The auction duopoly under pressure

Source: Artprice

The art market recovered its momentum in the first half of 2010: + 71% in auction revenue from Fine Art alone! This fact has been quickly seized by the auction houses who are now predicting annual growth in 3 figures in order to reassure a still hesitant market.
In line with this market trend, the historical duopoly, Christie's and Sotheby's, have posted first-half revenue figures up 67% and 140% respectively versus their Fine Art revenue for 1H 2009. In a dynamic market context, these figures seem perfectly natural. Nevertheless, when compared to the duopoly’s growth figures in previous years, the picture does not look quite so rosy.

For example, the latest combined revenue figure for the two auction houses is 25% lower than in 1H 2007 and 20% below the combined 2008 figure. Compared to 1H 2006, i.e. before the market started its final ascension in 2008/2009, the auction revenue is only 9% up for Christie's and 0.5% up for Sotheby's. Moreover, although the two auction houses have posted market share gains, these gains are substantially dependent on “major” auction results: more than 340 hammer prices above the $1m line, representing 62% of their combined sales.

Between 2002 and 2008, the Christie's and Sotheby's duo never left more than 30% of the Fine Art auction market to their competitors. Since July 2008, this figure has been rising and in 2H 2009 the combined market share of the competitors amounted to 46% of global auction revenue.

While the Chinese auction houses account for most of this increase, the other Western auctioneers have not managed to take advantage of the gradual dilution of the duopoly’s market hegemony and the emergence of a highly globalised art market.

Phillips de Pury et Luxembourg, in constant decline since 2001, is today the number 5 auction company in the world behind the Chinese giants Poly and China Guardian. Phillips, acquired by Bernard Arnaud and his LVMH group between 1999 and 2003 to compete with Francois Pinault’s control of Christie's, has not generated more than 4% of the global market share since 2002. Today, the Russian Financial holding Mercury controls the auction house founded by Harry Phillips in 1796. The aggressively seductive strategy adopted by Phillips de Pury & Company (e.g. a sale entitled “SEX” was organised in March 2010) does not appear to have had the desired effect: In 1H 2010, the English auctioneer was responsible for only 2% of global art auction revenue.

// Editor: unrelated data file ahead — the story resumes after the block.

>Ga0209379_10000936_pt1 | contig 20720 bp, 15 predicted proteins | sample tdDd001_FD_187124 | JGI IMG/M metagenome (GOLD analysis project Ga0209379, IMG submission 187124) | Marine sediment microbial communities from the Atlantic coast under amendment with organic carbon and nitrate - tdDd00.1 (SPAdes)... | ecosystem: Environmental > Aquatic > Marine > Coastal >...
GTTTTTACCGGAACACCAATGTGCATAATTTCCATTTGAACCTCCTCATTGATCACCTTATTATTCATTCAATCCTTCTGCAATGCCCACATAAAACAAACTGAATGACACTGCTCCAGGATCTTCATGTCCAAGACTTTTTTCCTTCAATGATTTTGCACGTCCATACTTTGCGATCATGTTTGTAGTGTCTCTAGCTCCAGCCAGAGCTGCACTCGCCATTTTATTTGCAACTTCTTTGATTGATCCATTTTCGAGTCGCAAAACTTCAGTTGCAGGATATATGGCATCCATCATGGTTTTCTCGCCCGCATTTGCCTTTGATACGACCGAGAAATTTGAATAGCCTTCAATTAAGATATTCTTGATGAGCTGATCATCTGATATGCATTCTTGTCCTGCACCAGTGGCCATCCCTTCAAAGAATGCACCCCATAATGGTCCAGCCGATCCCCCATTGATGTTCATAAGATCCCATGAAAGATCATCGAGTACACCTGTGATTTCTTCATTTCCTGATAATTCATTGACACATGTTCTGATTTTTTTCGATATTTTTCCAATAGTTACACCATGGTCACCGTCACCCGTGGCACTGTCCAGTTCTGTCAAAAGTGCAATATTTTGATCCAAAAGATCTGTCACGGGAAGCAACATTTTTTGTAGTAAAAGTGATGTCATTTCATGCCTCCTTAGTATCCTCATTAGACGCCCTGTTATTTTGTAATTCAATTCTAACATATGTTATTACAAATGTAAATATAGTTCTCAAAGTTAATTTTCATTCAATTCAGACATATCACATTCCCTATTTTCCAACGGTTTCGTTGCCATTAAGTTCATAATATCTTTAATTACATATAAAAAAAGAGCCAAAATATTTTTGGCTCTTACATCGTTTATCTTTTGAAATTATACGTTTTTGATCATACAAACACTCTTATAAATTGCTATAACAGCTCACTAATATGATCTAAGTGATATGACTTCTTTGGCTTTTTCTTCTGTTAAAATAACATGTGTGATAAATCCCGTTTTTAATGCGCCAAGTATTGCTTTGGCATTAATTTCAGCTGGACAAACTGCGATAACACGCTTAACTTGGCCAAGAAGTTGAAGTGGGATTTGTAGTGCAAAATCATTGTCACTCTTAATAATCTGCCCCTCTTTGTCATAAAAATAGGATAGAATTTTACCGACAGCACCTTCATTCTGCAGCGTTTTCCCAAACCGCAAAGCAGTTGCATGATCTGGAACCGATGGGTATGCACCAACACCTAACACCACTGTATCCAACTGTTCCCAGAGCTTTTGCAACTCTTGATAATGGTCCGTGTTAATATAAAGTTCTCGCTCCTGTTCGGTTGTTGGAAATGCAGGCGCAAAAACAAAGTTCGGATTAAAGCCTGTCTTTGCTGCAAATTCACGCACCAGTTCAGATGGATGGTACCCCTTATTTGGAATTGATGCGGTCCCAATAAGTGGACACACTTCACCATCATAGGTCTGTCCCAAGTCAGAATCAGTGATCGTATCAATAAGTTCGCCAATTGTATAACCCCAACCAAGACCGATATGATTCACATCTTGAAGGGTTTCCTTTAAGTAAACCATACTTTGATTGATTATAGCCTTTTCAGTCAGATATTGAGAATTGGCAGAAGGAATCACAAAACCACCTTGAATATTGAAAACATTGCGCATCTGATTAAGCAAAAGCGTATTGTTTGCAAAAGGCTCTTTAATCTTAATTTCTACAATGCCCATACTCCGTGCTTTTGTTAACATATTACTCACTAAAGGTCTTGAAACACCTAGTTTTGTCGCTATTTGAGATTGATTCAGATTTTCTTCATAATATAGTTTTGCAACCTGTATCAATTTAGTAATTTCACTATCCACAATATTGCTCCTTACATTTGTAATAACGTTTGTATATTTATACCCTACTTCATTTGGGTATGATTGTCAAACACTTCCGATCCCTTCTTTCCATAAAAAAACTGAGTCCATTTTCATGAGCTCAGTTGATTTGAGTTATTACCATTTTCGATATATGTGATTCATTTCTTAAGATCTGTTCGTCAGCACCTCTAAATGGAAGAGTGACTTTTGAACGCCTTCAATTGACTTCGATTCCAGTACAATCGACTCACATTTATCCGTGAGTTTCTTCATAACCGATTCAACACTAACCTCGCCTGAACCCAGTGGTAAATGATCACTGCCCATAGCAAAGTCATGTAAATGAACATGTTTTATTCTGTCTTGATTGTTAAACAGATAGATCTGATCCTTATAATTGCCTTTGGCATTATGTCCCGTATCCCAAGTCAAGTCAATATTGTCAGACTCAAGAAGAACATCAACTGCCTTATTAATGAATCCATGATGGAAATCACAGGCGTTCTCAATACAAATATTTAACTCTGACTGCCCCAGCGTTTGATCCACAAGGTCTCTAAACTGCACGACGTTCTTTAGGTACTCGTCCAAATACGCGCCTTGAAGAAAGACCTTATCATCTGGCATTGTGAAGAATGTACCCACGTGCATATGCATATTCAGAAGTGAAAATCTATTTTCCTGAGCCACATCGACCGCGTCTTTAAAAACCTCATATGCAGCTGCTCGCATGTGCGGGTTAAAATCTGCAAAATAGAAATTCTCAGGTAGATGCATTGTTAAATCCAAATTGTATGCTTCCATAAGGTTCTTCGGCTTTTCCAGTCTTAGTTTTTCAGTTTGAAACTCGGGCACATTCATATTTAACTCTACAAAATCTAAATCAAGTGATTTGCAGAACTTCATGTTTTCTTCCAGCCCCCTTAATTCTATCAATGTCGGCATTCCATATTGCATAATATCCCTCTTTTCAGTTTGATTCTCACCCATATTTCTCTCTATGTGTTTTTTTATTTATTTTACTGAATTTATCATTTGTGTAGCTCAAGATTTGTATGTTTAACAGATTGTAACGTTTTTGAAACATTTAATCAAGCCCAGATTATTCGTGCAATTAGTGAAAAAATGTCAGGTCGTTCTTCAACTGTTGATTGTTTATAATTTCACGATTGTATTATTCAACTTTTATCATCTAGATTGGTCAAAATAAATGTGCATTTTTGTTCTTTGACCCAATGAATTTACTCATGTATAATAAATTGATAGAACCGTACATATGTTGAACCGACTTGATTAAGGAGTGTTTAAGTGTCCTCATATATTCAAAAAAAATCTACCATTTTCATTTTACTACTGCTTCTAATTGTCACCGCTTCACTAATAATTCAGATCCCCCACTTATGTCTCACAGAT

In France, the situation is hardly any better: apart from the scandal that hits the historic Hôtel des ventes Drouot, the French auction companies have once again lost market share this year. The first French auction house in the global ranking is Artcurial, in ninth position behind the Austrian company Dorotheum and a long way behind the Chinese and English houses. In 2006, there were 6 French auction houses in the global top 30; today there are just 3.

China is the big winner from the global art market crisis with 5 auction companies in the world’s top 15 and a market share that is steadily growing.

In the second half of 2010 it is just possible that the two global giants, Christie’s and Sotheby’s, will manage to re-affirm their domination… after all, their fine art revenue in 1H 2010 was better than their combined total for 2009. But if they do, it will be against what now looks like a well-established global trend.

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